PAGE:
California legislators should deny Gov. Jerry Brown's requests for all but minimal funding for the California High-Speed Rail Authority in the current budget process, the Legislative Analyst's Office recommended Tuesday, April 17.
The nonpartisan analyst's office, which provides fiscal and policy advice to the Legislature, said the rail authority has failed to provide sufficient detail and justification for its plan to build a high-speed train system.
In its most recent business plan, the rail authority projected the first phase of the project will cost $68 billion. However, the authority has secured only about $9 billion in voter-approved bond funds and $3.5 billion in federal funds.
Consistent with the new business plan, Brown's 2012-13 budget plan requests $5.9 billion to continue the project, consisting of $2.6 billion in state bond funds matched with $3.3 billion in federal funds to start construction in the Central Valley.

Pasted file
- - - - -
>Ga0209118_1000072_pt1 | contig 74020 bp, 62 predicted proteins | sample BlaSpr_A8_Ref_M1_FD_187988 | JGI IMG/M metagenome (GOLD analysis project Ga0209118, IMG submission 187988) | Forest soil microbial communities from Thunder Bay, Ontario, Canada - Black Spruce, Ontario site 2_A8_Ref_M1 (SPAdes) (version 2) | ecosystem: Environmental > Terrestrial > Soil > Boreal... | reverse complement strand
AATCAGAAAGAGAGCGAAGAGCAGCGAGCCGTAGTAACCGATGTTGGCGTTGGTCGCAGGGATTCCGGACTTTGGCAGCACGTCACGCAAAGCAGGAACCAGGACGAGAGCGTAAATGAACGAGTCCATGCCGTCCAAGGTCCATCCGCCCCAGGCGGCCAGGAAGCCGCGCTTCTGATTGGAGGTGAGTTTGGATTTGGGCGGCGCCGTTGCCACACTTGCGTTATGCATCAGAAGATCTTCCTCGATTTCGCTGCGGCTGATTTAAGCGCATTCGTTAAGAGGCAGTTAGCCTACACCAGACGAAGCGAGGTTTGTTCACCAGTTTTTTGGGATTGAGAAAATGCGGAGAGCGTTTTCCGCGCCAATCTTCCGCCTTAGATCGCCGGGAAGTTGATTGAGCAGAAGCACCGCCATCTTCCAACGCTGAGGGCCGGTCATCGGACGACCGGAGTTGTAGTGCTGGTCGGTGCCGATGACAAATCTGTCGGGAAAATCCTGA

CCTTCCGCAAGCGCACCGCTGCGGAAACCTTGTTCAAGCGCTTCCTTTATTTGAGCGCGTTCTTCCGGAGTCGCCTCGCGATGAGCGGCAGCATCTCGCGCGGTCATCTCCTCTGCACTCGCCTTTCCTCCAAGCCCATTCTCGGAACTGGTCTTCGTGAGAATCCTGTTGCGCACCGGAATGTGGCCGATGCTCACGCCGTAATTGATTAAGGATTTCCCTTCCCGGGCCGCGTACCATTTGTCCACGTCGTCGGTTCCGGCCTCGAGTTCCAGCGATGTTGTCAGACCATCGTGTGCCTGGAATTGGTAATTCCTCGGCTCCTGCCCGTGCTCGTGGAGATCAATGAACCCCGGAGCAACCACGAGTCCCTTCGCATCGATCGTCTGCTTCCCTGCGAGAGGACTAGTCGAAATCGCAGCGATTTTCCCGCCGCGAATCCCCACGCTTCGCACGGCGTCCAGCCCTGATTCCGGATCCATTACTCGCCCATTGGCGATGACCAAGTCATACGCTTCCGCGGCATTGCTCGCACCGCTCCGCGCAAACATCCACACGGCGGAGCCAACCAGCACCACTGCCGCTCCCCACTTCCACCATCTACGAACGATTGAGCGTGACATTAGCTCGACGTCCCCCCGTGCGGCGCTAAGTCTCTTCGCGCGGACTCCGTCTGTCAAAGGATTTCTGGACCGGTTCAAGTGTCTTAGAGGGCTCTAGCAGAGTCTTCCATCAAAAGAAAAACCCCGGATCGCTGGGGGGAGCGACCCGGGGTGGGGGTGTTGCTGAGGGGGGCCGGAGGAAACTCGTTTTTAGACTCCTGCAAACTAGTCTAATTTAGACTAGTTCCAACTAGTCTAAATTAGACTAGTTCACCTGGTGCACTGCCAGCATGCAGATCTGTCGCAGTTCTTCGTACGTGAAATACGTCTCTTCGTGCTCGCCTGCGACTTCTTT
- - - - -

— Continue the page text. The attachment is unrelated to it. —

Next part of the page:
In addition, about $800 million is requested to improve existing passenger rail services and about $250 million to complete preliminary design work and environmental reviews for various sections of the project.
"In this brief report, we find that HSRA has not provided sufficient detail and justification to the Legislature regarding its plan to build a high-speed train system," the analyst said.
"We recommend the Legislature not approve the governor's various budget proposals to provide additional funding for the project. However, we do recommend that some minimal funding be provided to continue planning efforts that are currently underway."